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Who is mom’s favorite?

It seems that familiarity breeds favoritism when it comes to which adult child moms choose as their most beloved.  Similarities in personal values, emotional closeness and beliefs were the reasons that 75 percent of mothers in a long-term study choose one adult child over another as the most favored.  While the subjects of the study were older than most m21 readers, the findings still resonate

The Purdue University study collected data from 406 mothers aged 65 to 75 in two related studies done seven years apart with the same subjects. The research, published in the Journal of Marriage and Family, looked at whether financial, employment or marital status mattered in the mothers’ choice of whom they wanted for a caregiver when the time came.  Most mother chose the same child, even with the seven-year gap.

“These mothers are saying that if I can’t make my own decisions involving my life than who can best make these decisions for me? Who thinks like I do?” said Jill Suitor, a Purdue professor of sociology.

 Get paid for “hating” your adult child’s partner

Not a joke!  MTV and Viacom are casting for a new reality show about parents who “hate” their 18-24 adult child’s “mate.” The show will require the hated mate to move in with the in-laws and be filmed, for a $5,000 fee.  Looking for “big characters and a great story” with upscale lifestyles, the producers want to find ingrate adult children who have rejected the “trappings of a privileged life.”  They note in the casting call, “The most desirable angle we are looking to show is how parents that give their children the best in life, yet their children have not chosen someone that is the best for them.”

Fear not disgracing your family though, the series will air only overseas.  Just what we need to bolster the American image abroad?

Mental Health and Young Adults

Among 18-25 year olds, serious mental health conditions are almost double that of the general population.  A federal study found that there were an estimated 21.4 million adults aged 18 or older with serious psychological distress including depression, anxiety, bipolar disorder, and schizophrenia.

The federal government has started a Mental Health National Anti Stigma Campaign to “encourage, educate and inspire 18-25 year olds to step up and support friends they know are experiencing a mental health problem.”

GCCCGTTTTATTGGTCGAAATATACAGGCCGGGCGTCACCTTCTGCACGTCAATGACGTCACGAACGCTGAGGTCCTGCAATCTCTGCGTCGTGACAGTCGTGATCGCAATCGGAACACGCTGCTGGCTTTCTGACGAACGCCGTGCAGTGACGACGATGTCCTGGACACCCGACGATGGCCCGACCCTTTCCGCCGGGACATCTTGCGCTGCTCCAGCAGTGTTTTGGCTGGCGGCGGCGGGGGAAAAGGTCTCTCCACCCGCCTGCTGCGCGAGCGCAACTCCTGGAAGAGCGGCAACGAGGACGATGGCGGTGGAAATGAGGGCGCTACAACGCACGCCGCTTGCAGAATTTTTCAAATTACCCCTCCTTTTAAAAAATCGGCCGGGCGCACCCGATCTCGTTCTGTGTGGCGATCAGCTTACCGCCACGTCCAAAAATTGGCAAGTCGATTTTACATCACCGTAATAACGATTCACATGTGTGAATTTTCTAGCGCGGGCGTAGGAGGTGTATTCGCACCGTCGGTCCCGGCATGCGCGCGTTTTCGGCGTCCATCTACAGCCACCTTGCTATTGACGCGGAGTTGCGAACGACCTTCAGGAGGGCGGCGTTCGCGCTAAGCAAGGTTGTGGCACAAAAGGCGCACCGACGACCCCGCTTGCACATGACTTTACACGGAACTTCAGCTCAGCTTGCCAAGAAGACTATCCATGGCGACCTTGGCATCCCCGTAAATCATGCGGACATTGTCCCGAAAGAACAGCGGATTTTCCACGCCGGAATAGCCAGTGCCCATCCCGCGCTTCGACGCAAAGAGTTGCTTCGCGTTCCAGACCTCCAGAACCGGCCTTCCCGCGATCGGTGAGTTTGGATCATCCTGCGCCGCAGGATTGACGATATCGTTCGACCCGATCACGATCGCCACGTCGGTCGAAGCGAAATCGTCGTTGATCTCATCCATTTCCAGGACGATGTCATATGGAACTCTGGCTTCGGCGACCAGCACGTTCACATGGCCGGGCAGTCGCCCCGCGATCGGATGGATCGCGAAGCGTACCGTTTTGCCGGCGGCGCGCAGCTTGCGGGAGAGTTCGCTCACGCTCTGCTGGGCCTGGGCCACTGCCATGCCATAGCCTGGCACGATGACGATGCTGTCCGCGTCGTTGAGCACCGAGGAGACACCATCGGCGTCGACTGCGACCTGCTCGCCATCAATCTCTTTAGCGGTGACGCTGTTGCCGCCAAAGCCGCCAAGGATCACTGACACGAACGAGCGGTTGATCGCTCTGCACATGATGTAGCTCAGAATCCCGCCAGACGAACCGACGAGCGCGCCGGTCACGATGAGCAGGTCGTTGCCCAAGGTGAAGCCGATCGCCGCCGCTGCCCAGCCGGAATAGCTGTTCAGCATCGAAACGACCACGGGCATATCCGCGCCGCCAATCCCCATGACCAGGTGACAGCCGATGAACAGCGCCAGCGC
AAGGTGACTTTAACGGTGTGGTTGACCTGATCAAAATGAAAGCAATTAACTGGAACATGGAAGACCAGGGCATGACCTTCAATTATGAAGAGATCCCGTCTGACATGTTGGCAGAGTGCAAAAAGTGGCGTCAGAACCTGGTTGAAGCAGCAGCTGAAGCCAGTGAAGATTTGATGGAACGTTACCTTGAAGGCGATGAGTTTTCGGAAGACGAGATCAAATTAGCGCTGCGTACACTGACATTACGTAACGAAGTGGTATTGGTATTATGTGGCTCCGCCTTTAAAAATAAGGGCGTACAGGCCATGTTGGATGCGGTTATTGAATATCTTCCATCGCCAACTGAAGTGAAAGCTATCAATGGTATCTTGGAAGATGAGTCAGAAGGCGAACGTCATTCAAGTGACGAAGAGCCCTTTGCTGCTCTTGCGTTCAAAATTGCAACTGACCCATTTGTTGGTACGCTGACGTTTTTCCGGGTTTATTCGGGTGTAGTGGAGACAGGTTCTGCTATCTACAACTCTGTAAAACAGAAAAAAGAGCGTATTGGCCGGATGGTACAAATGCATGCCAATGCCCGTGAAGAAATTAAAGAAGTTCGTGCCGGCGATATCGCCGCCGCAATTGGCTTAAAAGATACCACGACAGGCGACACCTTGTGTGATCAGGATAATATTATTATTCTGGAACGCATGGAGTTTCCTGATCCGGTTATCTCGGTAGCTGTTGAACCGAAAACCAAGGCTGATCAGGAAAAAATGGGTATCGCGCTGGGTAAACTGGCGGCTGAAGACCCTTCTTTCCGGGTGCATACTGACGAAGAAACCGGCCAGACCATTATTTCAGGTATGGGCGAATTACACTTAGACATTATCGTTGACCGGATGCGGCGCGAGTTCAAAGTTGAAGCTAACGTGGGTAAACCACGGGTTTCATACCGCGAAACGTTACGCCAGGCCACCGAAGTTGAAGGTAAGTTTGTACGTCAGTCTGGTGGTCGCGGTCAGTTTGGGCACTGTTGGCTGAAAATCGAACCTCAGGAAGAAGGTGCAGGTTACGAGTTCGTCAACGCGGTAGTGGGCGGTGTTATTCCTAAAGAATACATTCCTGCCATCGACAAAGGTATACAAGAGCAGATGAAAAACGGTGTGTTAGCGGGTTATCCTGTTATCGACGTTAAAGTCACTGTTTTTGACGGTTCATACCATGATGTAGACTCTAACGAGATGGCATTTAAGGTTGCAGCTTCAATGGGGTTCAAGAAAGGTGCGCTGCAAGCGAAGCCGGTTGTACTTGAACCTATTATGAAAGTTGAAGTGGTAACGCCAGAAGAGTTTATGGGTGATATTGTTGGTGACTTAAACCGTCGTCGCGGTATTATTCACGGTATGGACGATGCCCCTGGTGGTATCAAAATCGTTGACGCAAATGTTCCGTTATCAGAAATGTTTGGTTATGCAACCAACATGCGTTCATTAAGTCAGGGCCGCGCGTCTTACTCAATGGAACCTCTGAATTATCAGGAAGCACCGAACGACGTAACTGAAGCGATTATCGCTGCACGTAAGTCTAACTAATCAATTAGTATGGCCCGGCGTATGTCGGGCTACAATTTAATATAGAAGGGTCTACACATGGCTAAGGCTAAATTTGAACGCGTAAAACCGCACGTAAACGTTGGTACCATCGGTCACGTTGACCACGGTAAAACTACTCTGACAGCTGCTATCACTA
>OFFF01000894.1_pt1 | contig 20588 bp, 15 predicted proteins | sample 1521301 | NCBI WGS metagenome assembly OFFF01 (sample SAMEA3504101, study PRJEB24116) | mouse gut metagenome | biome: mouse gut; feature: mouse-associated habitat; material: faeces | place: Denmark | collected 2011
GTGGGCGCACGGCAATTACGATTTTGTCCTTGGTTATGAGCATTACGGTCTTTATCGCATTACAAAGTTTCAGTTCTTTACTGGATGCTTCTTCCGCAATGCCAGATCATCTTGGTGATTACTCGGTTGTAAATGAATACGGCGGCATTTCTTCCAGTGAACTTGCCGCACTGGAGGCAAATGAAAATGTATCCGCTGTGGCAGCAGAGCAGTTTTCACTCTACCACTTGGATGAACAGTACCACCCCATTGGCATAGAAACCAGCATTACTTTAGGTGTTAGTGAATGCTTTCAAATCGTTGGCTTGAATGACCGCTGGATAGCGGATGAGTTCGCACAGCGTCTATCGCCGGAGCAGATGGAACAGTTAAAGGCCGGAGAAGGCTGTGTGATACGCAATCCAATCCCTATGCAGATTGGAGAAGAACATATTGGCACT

They hope to dispel common misconceptions including that:

• Only one-quarter of young adults believe that a person with mental illness can eventually recover.

• Only 42 percent of Americans believe that a person with mental illness

can be as successful at work as others.

• Despite the fact that an overwhelming majority of Americans believe

that people with mental illnesses are not to blame for their conditions

(85 percent), only about one in four (26 percent) agree that people are generally

caring and sympathetic toward individuals with mental illnesses.

 How do young adults spend their money?

Money may be tight but the 80 million millenials still manage to find ways to spend $1 trillion annually, particularly on (no surprises here) technology, clothes and food. More than half of millennials ranked technology as their top passion in a recent Master Card survey.

And they constantly need to feed that passion with new and better tech “stuff.” In a Forbes article, Kit Yarrow, a co-author of “Gen Buy,” noted millennials have a different sense of ownership than other generations; they want flexibility and newness, but they aren’t necessarily looking for “forever” objects.  “I think their use of technology has taught them that new is better,” Yarrow said. “They don’t want to get too committed to something.”

When it comes to clothes, our adult children are hitting the stores: 47 percent of females and 38 percent of males reported shopping for clothes more than twice a month, found a 2012 survey by the Boston Consulting Group.  The survey also reported that millenials are avoiding the traditional department stores and shopping at both off-price retailers like Marshalls as well as high-end stores like Nordstrom.  I need new boots, Mo

A Touching Story

When freelance photographer Nancy Borowick got engaged, she and her fiance initially planned a wedding a year off.  But both her parents are suffering from long bouts with cancer so she decided to ask their oncologist for his advice on the timing of the big day.  He told her, “There’s no reason not to do it as soon as you can.”

Determined that both her parents help her celebrate her marriage, Ms. Borowick launched into wedding plans and pulled off a celebration in early October where her parents joyously walked her down the aisle.

Grab a box of tissues when you read the New York Times piece. The story, told in words by and in photos, is a wonderful testament to the enduring love between parents and an adult child.

 

 

 

 

 

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